During my time in Italy I read, An Italian Affair by Laura Fraser. It was the perfect romantic tale to visualize and set the mood while exploring and hilariously, the main character also chose to read books set in the places she traveled to.
Here are a few of my favorite passages:
And it pleased Him that this love of mine, whose warmth exceeded all others, and which had stood firm and unyielding against all the pressures of good intention, helpful advice, and the risk of danger and open scandal, should in the course of time diminish of its own accord. So that now, all that is left of it in my mind is the delectable feeling which Love habitually reserves for those who refrain from venturing too far upon its deepest waters. And thus what was once a source of pain has now become, having shed all discomfort, an abiding sensation of pleasure.
—GIOVANNI BOCCACCIO, THE DECAMERON
You board your boat, the boat to Ischia, and climb to the top deck, where the air is fresh and cool, the sun sinking behind the silhouetted island in the distance. Traveling by boat is romantic, pulling you away from shore, leaving a vast emptiness of water between your old life and an entirely new place.
The problem with Americans, he says, is they think a little affair will destroy a marriage. How can they be so claustrophobic? It puts far too much pressure on the marriage. That’s what will ruin a marriage.
“After thirty-six years you decide to take up smoking now?” he asks. You smile and tell him it’s all his fault. “When I get back,” you say, “I’m going to have to find a lover like you.” “Inutile,” he says, and laughs. Your only hope is to teach someone, he says. Then he becomes more serious, avuncular. “You’ll find someone,” he says. “All you need is a man who is older than you and younger than me. A professor of literature who speaks Italian. There must be some of them in San Francisco.” “They’re everywhere,” you say, “like German tourists.”
He says that he himself is not complicated at all. “I’m a simple person,” he says. “I like art, I like women, I like the sea, good food, cigars.” He unwraps the cellophane on a cigar and lights it. “I like pleasure,” he says. He smokes quietly for a moment. “Sometimes,” he says, “my wife thinks I’m too simple.”
You tell the professor you’ve never met an intellectual like him who is so uncomplicated, who seems to have no hidden dark corners in his psyche, though you suspect there are a few he isn’t talking about. He’s so comfortable with himself, seemingly so content with his life. Unlike many of the talented, intelligent men you’ve run into, he isn’t arrogant on the surface with deep insecurities lurking just beneath. He doesn’t seem like he’d ever be threatened by strong, smart women, just amused. He’s easily delighted, and relaxing to be around. You’re glad at least to have a glimpse of that type of man.
“The Decameron tales describe the endless varieties of love—adulterous passion, courtly love, enduring marriages, homosexual love, forbidden love, infatuation. The moral—if you can call it that, and why not—is that finding pleasure is more important than any of the constraints society might put on people’s inclinations to “forgather” together. As one storyteller comments after a tale of adultery, “And by proceeding with the greatest of discretion, they enjoyed their love together on many a later occasion. May God grant that you enjoy yours likewise.” This, you think, is what Italians read in school instead of The Scarlet Letter. No wonder they’re better at flirting.”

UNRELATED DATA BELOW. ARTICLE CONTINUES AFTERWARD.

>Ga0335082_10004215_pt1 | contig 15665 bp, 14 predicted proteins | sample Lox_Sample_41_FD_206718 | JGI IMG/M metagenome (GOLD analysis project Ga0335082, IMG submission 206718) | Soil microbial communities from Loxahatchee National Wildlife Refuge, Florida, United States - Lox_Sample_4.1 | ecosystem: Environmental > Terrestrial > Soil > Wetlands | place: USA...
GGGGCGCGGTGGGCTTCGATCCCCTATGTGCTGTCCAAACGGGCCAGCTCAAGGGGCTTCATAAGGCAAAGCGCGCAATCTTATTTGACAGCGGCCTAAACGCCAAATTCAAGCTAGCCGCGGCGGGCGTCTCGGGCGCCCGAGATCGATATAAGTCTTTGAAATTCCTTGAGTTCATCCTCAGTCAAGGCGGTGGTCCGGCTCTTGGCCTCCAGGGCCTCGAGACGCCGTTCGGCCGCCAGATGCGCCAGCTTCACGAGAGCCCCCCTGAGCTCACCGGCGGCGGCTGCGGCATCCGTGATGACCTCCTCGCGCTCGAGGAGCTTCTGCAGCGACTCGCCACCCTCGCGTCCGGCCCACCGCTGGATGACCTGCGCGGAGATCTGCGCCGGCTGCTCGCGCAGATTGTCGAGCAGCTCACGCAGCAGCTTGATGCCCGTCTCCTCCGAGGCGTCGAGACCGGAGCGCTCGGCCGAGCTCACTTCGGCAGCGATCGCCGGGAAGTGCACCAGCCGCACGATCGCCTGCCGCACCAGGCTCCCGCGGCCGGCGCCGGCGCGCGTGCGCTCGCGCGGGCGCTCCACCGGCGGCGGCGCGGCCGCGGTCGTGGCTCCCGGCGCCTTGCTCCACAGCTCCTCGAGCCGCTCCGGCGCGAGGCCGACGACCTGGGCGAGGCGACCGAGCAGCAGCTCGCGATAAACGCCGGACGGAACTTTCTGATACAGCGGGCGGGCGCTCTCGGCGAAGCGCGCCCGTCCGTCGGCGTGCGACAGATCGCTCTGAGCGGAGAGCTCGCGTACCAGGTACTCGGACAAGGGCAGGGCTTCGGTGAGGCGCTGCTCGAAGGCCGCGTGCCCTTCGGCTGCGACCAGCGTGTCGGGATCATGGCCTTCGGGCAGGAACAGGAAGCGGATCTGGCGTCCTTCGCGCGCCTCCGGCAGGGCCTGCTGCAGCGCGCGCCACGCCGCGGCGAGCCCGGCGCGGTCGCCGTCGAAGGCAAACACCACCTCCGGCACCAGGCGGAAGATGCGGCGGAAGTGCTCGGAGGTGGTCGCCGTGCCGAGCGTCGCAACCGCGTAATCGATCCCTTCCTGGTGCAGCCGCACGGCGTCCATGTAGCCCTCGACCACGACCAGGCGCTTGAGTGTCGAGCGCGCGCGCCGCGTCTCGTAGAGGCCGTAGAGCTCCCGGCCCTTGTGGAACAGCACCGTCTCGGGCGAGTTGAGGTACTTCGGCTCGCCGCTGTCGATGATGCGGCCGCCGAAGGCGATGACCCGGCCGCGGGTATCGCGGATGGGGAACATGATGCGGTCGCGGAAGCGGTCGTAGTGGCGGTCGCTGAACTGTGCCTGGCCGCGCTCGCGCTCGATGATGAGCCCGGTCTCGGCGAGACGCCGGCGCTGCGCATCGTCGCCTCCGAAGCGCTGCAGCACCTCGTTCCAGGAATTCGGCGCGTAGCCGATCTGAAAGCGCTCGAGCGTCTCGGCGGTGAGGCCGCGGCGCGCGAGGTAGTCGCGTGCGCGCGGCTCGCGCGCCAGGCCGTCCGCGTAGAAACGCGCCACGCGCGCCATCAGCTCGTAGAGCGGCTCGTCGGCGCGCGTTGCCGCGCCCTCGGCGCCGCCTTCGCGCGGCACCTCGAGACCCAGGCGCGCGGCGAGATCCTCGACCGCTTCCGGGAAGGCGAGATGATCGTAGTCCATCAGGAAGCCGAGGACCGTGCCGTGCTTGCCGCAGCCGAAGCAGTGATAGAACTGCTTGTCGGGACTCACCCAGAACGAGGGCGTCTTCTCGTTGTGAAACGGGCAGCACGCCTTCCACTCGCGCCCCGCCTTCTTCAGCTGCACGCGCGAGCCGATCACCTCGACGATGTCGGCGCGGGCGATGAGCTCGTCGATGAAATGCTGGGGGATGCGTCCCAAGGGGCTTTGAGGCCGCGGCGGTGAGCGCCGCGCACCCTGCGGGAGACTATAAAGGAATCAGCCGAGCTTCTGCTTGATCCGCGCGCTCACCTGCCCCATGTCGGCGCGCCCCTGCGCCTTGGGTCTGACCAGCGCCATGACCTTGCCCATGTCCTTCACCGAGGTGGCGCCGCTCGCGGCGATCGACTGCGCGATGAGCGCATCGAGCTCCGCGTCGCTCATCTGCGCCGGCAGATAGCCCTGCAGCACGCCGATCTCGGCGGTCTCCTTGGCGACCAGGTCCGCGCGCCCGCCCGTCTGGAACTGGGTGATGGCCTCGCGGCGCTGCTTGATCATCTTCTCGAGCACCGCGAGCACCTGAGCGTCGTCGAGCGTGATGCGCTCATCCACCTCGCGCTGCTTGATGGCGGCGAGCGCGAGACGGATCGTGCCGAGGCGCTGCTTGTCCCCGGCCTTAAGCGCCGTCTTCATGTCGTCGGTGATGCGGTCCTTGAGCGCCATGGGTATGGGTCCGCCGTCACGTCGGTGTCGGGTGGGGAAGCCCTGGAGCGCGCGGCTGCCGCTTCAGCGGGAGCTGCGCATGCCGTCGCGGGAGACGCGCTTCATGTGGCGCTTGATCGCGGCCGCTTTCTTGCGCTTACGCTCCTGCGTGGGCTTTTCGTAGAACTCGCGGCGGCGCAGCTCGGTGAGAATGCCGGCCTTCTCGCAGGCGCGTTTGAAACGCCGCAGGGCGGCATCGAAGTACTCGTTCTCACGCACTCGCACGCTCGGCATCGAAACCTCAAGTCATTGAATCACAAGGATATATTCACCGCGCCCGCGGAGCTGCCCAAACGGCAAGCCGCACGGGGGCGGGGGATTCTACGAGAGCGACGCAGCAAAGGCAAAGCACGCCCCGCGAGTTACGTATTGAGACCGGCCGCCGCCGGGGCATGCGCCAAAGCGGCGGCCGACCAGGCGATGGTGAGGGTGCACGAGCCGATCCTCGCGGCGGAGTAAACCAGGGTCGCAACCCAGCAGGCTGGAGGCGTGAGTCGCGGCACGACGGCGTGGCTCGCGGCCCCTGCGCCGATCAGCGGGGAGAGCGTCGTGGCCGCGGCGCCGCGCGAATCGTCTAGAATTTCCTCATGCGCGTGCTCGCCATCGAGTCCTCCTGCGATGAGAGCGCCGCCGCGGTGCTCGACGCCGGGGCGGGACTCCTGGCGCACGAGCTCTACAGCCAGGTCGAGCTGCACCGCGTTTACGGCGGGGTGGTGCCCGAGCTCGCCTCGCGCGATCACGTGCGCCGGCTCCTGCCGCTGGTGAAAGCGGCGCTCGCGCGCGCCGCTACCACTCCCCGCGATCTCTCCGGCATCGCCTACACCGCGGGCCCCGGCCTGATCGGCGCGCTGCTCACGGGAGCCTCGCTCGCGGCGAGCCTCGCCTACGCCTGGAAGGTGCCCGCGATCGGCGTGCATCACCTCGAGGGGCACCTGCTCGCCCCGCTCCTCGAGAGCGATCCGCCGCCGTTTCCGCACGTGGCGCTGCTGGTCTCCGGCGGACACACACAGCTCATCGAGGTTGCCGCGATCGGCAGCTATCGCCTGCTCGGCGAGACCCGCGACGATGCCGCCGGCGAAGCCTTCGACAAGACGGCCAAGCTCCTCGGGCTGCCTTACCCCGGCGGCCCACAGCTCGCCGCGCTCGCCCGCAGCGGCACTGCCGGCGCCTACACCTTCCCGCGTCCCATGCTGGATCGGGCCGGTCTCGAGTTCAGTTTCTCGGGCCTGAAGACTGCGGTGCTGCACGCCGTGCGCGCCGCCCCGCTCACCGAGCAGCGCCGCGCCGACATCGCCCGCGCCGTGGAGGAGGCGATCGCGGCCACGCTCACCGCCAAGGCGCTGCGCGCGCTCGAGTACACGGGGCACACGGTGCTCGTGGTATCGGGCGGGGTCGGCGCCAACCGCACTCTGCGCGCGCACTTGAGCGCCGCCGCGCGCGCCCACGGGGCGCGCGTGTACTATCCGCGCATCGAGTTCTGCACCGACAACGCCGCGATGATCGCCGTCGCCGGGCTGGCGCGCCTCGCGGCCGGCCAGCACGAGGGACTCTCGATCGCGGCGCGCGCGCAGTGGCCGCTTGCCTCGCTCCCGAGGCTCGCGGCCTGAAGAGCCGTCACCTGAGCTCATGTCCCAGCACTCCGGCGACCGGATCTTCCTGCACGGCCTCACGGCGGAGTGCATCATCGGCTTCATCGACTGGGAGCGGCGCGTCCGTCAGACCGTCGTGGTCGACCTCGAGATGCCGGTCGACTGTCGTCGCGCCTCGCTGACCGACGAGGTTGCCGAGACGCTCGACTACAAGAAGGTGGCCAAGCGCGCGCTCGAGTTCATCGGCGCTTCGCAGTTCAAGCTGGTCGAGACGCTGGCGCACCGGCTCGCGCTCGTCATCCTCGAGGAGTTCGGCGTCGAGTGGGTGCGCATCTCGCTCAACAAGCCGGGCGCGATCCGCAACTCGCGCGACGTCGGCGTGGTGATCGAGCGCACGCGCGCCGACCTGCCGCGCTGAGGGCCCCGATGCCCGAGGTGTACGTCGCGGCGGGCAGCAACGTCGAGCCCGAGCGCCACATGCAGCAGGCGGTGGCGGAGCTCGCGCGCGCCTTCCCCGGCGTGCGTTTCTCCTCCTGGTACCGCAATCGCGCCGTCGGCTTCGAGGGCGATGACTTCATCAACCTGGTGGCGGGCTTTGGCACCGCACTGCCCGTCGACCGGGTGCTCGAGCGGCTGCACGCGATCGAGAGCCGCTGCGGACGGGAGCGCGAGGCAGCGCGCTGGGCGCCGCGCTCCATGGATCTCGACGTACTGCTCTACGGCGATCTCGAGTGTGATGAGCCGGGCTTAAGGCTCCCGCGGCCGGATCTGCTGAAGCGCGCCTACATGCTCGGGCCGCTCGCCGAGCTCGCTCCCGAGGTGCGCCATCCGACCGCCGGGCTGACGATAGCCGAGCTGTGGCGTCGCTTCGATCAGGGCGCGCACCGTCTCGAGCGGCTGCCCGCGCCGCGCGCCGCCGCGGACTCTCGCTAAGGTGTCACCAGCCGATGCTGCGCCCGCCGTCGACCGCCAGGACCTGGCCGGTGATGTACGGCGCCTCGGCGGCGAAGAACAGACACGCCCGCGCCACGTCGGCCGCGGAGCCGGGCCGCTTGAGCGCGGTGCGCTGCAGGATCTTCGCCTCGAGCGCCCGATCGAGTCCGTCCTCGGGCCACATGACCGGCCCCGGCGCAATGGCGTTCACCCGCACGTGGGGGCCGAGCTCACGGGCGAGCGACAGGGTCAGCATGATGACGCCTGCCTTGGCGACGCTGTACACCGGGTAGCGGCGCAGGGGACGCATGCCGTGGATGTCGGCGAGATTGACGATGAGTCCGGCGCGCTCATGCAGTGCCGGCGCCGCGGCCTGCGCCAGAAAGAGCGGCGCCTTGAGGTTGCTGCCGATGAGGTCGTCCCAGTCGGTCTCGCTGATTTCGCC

It’s a shame. American men must be superficial. They want youth and beauty right up front in their faces. That isn’t interesting. European men like to discover what’s beautiful about a woman. Every woman is a mystery, and you have to find what makes her most beautiful and gives her the most pleasure.
“Richard Meier,” he says. “Everyone should know that name. Forget about the paintings here, they are mostly second-rate paintings by first-rate artists, or first-rate paintings by second-rate artists. But the architecture is amazing, the building is an extraordinary work of art. This building will last for centuries.”
“You know,” he says, “in order for me to truly relax, I have to be outside my country, and even outside of my language. I can’t relax in French.” “Why?” you ask. He shrugs, and tries to explain. “If I speak French, I might as well be in France. There is an inherent nervousness. I have to get outside of it all.”
“You know, my dear,” he says, stroking your hair. “It isn’t a bad thing to always know that someone on the other side of the world cares about you, that someone is always thinking about you with pleasure.”
“When you go to a place and have an extraordinary experience,” he says, “you can never return.” “That’s true.” “I could never return to Ischia,” he says. “No,” you agree. “Never.”
The professor begins to list his defects. He is a little vain, he says. He doesn’t do well at dinner parties, doesn’t like to make chatty conversation. He dresses too hippie for his wife’s taste. He doesn’t know how to fix anything around the house. He isn’t all that ambitious; if he were really rich, all he would do is travel the world and stay at great hotels.